Sunday, August 23, 2015
Sally Mann's Hold Still.
As a photographer, I want to know what motivates people to shoot, and what influenced them in their careers. A third aspect comes to the fore here as well, and that is her love of the Virginia countryside, especially the mountains, where she grew up. It's the land and the light that moves her. and I get exactly what she's saying. Yes, she does describe some of her work as a photographer, as well as the fallout about her photography that used her children as subjects. It's very interesting, and thought-provoking.
The fourth aspect of the book that stands out, is the dichotomy and interlacing of black and white cultures in the South. Sally contrasts the beauty of the South, and the ugly truth of apartheid that has permeated the history there. Sally writes, after finding a nondescript burial in the fields of Mississippi: "Out in the middle of nowhere, I contemplated this paradoxical scene so emblematic of the plucky, undiminished South, a no-frills monument to the intractability of the overworked soil and the practical, impoverished, generous people who have long tried to wring a living from it."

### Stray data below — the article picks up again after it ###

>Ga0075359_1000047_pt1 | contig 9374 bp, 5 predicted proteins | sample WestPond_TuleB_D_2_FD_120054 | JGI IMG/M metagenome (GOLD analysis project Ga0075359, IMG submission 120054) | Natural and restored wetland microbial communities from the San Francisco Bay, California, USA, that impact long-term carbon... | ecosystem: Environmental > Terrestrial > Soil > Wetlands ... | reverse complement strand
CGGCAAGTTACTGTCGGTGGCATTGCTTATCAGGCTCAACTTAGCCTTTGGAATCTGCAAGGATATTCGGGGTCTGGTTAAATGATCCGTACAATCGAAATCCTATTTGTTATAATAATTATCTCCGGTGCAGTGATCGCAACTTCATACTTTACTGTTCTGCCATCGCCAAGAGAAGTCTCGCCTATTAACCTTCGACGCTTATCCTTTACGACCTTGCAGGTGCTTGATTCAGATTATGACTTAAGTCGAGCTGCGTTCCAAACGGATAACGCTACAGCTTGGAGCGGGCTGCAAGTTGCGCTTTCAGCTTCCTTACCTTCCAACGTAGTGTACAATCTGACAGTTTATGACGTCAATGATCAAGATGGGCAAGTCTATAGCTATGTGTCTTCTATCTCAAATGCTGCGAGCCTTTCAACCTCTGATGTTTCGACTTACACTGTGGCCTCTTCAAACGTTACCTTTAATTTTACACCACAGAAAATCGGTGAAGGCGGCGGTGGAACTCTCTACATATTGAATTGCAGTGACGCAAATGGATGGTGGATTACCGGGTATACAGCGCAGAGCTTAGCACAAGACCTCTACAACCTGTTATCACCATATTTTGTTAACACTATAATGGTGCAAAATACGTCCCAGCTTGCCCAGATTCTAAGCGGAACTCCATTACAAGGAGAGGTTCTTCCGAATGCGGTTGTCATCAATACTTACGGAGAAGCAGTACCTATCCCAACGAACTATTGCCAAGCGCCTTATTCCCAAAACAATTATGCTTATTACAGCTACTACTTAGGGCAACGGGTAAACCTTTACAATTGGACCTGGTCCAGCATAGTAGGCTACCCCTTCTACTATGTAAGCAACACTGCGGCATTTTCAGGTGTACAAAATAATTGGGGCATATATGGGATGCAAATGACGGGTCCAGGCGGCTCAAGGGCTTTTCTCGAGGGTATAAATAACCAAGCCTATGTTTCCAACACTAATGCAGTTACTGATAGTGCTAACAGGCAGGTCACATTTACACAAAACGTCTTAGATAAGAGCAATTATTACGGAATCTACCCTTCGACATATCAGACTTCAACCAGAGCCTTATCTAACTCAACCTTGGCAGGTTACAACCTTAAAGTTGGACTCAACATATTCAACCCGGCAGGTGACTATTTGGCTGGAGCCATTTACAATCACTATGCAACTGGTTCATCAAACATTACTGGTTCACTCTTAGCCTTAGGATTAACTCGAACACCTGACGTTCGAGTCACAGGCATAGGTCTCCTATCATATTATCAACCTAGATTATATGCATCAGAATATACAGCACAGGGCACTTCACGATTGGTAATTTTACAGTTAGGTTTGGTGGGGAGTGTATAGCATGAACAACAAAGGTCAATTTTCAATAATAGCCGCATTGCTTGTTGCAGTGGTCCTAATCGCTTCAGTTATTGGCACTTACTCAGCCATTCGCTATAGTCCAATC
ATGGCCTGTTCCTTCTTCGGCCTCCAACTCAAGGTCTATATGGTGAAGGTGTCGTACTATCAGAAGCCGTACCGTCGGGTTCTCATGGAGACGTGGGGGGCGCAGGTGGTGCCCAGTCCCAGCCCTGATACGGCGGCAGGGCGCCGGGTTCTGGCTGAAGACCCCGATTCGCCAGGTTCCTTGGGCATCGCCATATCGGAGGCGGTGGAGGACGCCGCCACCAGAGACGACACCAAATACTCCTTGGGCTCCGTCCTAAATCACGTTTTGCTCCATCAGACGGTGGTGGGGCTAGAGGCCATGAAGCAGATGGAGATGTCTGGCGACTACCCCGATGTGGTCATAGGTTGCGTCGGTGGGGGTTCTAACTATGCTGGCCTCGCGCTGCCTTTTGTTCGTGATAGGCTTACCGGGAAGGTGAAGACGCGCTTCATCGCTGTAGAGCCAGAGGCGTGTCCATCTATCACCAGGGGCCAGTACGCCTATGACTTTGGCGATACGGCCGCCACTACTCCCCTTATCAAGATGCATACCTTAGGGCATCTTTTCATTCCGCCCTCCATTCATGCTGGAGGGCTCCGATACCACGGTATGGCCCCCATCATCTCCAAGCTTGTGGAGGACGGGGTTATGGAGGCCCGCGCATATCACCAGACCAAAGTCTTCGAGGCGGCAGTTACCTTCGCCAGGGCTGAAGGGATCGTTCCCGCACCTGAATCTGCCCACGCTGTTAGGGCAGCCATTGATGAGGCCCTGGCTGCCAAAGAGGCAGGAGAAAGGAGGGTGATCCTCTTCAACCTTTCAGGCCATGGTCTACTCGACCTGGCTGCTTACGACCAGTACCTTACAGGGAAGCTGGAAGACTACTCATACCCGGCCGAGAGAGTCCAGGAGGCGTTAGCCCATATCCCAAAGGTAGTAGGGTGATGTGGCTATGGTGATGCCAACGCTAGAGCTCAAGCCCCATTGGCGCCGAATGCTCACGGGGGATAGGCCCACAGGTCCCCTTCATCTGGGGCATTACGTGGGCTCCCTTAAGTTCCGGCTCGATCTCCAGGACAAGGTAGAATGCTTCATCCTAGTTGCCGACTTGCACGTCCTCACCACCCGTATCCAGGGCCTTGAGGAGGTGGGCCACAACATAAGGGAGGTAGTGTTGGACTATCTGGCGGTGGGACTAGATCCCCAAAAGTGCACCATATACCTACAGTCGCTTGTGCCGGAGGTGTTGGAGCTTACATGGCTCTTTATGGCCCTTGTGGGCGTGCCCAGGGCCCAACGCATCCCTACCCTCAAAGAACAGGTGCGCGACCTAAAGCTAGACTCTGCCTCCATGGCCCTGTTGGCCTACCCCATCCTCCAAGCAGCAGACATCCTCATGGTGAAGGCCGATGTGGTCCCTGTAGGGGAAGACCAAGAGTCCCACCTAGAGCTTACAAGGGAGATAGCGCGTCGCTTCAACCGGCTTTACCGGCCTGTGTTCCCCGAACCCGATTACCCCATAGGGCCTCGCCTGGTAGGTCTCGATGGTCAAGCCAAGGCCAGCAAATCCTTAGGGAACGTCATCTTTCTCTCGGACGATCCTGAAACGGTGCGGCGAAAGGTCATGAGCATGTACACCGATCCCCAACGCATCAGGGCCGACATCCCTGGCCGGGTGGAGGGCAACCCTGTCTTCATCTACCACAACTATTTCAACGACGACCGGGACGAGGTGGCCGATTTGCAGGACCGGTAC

This is a complex book, focusing on her family history, her personal history, finding photography, living as an artist, finding love, finding beauty, and some timeless truths about love, art, redemption, and the continuum of life. If Sally Mann had never taken a photograph, we would have been poorer for it, but she's equally skilled as a storyteller, and Hold Still will have a hold on you.
Hold Still. A Memoir With Photographs by Sally Mann. 2015. Little, Brown and Company. 482 pp. ISBN 978-0-316-24776-4.
I should add, after all this, that Sally Mann came to Ann Arbor in 2012 and spoke as part of the Penny W. Stamps School of Art and Design's lecture series. She was fantastic, and some of the content in Hold Still was part of her lecture.